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  1. #1
    Join Date
    Aug 2006
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    Arundel, Maine USA
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    1,207

    Default chicken casualties -HELP!!!

    about 3 months ago, we lost 4 chickens. What ever it was, it was taking the chickens after dusk or at night, and eating the heads, necks and maybe a little breast meat. Everything else was left. We started closing the doors at night, and opening them up in the morning. This worked for awhile, until about a week ago when we notice we were missing another chicken. Then tonight, 3 more are gone. We are closing up the chickens before it gets dark. The chickens went missing during the day.

    Does anybody know what predator is doing this? I want to build a portable chicken pen so the girls can still have access to grass and bugs. The husband says it won't work unless it's on completely flat ground Keeping them permanently enclosed is NOT an option. But nether is letting my chickens get picked off one at a time.

  2. #2
    Join Date
    Sep 2004
    Location
    Devils Lake, North Dakota
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    9,123

    Default

    [SIZE="3"]I know weasels and members of that family
    can devastate a chicken house. They are one nasty
    predator to be sure.[/SIZE]

  3. #3
    Join Date
    Feb 2006
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    Fairfield, Virginia
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    1,002

    Default

    First what predators do you have there. I suppose a fox, racoon, hawk, eagle. I'm thinking something small.

  4. #4
    Join Date
    May 2003
    Location
    Farmington, New Mexico
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    Default

    Mmmmmmm.........

  5. #5
    Join Date
    May 2005
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    Whitefield, Maine USA
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    6,624

    Default

    Hard to say. Where you live I'd say raccoon but raccoons are nocturnal, you're not generally going to see them out chasing chickens during the day. Not many critters will take chickens during the day unless they're pretty brazen. Could be a hungry fox or dogs, or even coyotes.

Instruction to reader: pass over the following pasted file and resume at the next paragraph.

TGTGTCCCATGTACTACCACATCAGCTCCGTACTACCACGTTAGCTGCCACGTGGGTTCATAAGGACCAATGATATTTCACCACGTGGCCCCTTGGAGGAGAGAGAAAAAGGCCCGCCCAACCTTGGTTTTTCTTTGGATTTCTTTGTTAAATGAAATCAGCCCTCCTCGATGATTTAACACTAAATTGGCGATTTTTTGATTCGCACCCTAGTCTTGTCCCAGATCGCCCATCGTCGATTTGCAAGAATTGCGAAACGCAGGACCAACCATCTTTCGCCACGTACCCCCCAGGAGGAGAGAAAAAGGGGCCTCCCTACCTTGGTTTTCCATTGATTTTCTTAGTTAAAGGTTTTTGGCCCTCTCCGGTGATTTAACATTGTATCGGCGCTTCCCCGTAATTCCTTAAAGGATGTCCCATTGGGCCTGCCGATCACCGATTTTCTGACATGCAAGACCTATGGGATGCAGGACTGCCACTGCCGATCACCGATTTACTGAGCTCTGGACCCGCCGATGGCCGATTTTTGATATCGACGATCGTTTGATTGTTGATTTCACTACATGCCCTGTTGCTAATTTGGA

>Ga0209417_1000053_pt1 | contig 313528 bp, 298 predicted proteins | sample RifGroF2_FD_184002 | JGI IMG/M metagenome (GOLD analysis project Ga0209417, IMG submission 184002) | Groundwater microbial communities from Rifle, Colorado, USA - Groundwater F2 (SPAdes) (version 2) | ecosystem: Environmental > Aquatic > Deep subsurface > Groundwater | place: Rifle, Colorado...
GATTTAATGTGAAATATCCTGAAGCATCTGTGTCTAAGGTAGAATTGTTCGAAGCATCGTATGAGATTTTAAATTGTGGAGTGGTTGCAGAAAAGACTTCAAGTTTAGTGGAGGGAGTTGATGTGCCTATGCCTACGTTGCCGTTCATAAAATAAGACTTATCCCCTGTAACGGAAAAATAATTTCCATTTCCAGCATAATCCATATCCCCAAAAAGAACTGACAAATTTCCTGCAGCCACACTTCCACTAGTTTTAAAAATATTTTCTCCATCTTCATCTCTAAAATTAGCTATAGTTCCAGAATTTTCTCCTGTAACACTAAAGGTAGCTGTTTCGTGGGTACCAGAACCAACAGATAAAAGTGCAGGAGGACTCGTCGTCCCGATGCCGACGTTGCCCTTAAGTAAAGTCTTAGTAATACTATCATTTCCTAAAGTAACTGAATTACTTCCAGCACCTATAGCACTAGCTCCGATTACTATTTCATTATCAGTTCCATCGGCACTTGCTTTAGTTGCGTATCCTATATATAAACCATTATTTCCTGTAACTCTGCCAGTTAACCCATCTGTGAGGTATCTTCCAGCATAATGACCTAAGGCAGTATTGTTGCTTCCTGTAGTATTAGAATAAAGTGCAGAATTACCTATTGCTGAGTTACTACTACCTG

Seen any tracks?
    Dulcius ex asperis

  6. #6
    Join Date
    Aug 2006
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    Arundel, Maine USA
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    Default

    We have fox, racoons, weasels, bobcat, dogs, hawks, fishers (cats), owls, skunk, coyote, This definitely happened during the day. Usually when a checken gets attacked, there are feathers everywhere. The chicken that went missing a week ago, there were no feathers. The other three that went missing today there were only a few feathers. a couple months ago when we lost the four, we ended up seeing fox tracks in the snow. But I've heard that racoon eat only the heads, but I saw the fox tracks. I'm so confused! On top of that, I though most of these predators were only ight time. What gives? Does anyone know how to trap these predators?
    Last edited by hummingberd; 03-16-2007 at 07:47 PM.

  7. #7
    Join Date
    May 2005
    Location
    Raleigh, North Carolina
    Posts
    3,598

    Default

    here's the "beesource" of chickens

    http://backyardchickens.com/

    lots of info on predators
    I got 80 chicks today
    http://www.drobbins.net/bee's/DSC01595.JPG

    Dave
    Last edited by drobbins; 03-16-2007 at 08:35 PM.

  8. #8
    Join Date
    Aug 2006
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    Arundel, Maine USA
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    1,207

    Default

    Thanks for the board URL. i really appreciate that! I'm going to make some posts, but would still love to hear peoples ideas about portable fencing...

  9. #9
    Join Date
    Jun 2002
    Location
    parker county, tx
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    7,923